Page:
As you can (should?) have seen from the setup above. I compared these coolers with an already good solution in the Twin Frozr III from MSI. So the results you see here, in my opinion stand to impress as it is improving on an already solid aftermarket solution even… and doing so by being quieter than that same solution. One can imagine the difference between a reference cooled model and the the Twin Turbo II should be notable greater than the the results shown by the Twin Frozr III.
The first graph below we used a tolerable 60% fan speed from the ‘default’ cooler on the 7870 HAWK. Much over this and those fans start to scream a bit. But around 60% or so, its not bad at all. So 60% is what I deemed a good balance between performance and noise. You can see now in detail that the Twin Turbo II did a pretty good job, again better than the Twin Frozr, in keeping things cool. The biggest thing to note here is the noise level difference between the two. Arctic’s products (both of them in fact) are much quieter at this speed than the Twin Frozr’s fans.
The last graph is with all fans at 100% or 12v showing what these coolers will really do with their included fans. Nothing really changes here outside of the temperatures dropping due to having more airflow and of course the S1 solution performing better as the fan speed increases (like all tested items here). The Twin Turbo II still maintains and extends just a bit, its lead over the Twin Frozr II.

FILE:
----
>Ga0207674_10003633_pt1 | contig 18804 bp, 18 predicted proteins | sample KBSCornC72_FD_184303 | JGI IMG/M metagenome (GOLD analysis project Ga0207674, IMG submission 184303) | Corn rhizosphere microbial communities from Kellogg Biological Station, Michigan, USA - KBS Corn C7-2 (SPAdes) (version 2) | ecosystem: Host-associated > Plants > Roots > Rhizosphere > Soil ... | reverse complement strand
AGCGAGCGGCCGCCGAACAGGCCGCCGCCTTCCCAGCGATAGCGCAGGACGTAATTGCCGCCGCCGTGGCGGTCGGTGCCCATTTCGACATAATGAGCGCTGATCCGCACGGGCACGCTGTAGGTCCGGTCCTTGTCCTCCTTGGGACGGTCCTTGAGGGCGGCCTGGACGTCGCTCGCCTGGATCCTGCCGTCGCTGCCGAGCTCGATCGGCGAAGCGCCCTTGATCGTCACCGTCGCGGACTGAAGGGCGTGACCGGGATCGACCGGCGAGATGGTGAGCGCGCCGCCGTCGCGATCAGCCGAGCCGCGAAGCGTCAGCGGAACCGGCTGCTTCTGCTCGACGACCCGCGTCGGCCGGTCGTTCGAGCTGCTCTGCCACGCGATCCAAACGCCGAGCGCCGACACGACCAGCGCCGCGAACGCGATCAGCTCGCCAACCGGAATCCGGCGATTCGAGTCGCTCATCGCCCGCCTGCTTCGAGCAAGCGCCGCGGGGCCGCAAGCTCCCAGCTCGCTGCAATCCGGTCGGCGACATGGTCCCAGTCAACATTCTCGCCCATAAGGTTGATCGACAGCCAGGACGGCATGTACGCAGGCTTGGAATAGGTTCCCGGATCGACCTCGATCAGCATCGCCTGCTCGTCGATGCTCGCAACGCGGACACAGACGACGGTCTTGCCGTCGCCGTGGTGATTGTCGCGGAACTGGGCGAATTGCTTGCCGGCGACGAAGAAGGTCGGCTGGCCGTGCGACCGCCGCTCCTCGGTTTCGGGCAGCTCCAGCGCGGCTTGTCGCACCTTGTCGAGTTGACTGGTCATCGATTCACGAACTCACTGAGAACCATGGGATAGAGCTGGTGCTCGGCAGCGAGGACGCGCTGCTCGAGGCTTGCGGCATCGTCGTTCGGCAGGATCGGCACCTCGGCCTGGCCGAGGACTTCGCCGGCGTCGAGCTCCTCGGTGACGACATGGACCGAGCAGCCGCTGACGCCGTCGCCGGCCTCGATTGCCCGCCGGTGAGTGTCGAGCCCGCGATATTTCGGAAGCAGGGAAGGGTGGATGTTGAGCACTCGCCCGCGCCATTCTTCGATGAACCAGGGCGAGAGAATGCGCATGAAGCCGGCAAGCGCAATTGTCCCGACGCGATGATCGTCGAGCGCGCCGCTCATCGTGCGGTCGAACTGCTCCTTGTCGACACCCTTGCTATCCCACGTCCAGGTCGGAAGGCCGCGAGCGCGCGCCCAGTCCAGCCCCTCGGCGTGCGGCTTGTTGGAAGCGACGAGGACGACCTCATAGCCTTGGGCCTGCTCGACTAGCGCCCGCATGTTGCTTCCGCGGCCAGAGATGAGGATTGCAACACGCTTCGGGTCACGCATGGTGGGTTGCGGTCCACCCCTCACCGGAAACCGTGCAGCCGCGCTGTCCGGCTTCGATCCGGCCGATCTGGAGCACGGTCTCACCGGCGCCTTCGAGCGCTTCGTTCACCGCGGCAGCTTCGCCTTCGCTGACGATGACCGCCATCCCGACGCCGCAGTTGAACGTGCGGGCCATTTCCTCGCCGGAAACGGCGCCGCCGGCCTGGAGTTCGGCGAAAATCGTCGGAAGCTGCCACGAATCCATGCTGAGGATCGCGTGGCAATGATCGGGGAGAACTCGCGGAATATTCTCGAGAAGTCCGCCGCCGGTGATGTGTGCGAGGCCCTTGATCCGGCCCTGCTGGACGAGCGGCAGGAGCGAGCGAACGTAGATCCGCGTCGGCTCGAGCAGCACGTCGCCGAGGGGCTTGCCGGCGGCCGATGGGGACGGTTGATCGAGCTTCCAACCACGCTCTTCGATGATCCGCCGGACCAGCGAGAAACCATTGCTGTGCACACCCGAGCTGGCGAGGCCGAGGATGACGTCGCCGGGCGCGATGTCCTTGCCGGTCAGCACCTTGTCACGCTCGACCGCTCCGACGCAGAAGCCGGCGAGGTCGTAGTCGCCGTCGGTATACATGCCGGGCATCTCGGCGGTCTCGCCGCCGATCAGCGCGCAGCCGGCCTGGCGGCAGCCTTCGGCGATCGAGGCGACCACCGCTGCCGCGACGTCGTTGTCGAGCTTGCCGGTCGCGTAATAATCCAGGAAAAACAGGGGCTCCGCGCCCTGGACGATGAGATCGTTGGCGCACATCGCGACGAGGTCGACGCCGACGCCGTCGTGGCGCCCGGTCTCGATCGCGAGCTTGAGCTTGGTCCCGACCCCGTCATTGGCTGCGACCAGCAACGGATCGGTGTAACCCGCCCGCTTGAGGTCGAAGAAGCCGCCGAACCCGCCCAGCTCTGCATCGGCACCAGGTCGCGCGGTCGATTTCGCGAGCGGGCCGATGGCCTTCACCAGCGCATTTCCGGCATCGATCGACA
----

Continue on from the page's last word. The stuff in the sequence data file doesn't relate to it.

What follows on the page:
One thing to note that is not shown here is the the difference in memory and VRM temperatures between the Twin Frozr II and these arctic coolers. Since these have a more effective cooling solution on them all around, both in the TIM and and the actual heatsinks themselves, temperatures on those according to MSI Afterburner were a few degrees Celsius lower as well.
Arctic has a long history of bringing good coolers to the table for enthusiasts, or ‘progressive users’. In their latest version(s), the Twin Turbo II line or the passively cooled solution S1 PLUS (optional Turbo module) is no different. The Twin Turbo II cooled better all around (core, memory, VRM’s) than an already stout cooler in the Twin Frozr III which impressed me. Another item that impressed me was that the S1 PLUS in ‘passive mode’ doing a fair job on such a powerful card. I really wouldn’t get anything that uses more power than the 7870 for use with it in passive mode, but that’s still one heck of a showing without a fan.
I’m hard pressed to find anything bad to say about these units to be honest. If you forced me to nitpick, I would have to mention the need to mix (and for five minutes mind you), the TIM. It would be a bit easier to have it premixed and ready to rock and roll out of the box. The other minor issue is on both heatsinks with the test card, unplugging the PCIe leads proved to be a bit more difficult than I would like it to be because of clearance issues.
Pricing on these coolers at newegg.com come in at $44.99 + SH for the S1 PLUS ($11.90 for the Turbo Module) and $59.99 for the TTII. I would have liked to have seen the S1 PLUS at the same price INCLUDING the fan though. As far as pricing for the TTII, I believe $60.00 is fair when buying it to replace a reference cooler. Just make sure before you purchase these coolers they are compatible with your GPU. That said, these coolers have been…
Joe Shields (Earthdog)